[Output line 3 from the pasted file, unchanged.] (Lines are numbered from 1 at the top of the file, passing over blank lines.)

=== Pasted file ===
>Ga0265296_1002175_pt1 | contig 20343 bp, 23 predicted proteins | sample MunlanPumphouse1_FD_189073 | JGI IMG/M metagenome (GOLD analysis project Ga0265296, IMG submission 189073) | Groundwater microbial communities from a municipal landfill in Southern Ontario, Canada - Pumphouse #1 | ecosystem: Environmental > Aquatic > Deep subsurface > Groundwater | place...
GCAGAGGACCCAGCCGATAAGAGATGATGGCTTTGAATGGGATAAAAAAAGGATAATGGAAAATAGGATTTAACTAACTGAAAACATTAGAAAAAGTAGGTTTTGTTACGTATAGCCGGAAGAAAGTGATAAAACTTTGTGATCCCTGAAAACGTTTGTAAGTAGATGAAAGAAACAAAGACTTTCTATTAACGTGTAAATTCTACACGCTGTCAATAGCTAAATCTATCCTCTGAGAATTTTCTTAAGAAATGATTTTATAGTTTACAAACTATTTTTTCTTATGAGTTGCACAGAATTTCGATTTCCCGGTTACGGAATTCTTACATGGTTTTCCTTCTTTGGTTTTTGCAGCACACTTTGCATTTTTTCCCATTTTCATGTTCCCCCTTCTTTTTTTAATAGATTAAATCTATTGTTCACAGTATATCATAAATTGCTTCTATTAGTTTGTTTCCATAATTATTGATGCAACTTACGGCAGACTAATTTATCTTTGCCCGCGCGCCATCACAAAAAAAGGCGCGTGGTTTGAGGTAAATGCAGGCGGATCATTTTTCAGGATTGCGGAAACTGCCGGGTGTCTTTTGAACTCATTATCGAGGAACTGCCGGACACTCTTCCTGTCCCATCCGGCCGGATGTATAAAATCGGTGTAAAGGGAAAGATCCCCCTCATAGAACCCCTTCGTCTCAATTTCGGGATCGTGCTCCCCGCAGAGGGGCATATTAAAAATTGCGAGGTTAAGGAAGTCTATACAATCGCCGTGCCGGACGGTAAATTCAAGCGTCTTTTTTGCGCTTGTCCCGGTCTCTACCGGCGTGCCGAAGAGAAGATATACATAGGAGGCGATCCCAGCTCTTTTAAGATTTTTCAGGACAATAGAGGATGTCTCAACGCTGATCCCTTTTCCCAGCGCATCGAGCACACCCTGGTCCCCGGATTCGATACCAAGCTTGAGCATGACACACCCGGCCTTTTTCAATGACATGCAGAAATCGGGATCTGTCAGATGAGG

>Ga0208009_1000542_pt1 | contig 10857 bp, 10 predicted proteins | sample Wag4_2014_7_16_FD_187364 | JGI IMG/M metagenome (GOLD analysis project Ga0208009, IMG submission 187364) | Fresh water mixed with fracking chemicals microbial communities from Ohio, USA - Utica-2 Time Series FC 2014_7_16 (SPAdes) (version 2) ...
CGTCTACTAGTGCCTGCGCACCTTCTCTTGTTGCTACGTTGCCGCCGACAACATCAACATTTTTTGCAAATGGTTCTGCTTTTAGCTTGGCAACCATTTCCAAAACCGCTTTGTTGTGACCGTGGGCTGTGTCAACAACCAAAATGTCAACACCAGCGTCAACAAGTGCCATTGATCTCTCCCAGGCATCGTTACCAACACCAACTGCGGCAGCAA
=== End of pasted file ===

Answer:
>Ga0208009_1000542_pt1 | contig 10857 bp, 10 predicted proteins | sample Wag4_2014_7_16_FD_187364 | JGI IMG/M metagenome (GOLD analysis project Ga0208009, IMG submission 187364) | Fresh water mixed with fracking chemicals microbial communities from Ohio, USA - Utica-2 Time Series FC 2014_7_16 (SPAdes) (version 2) ...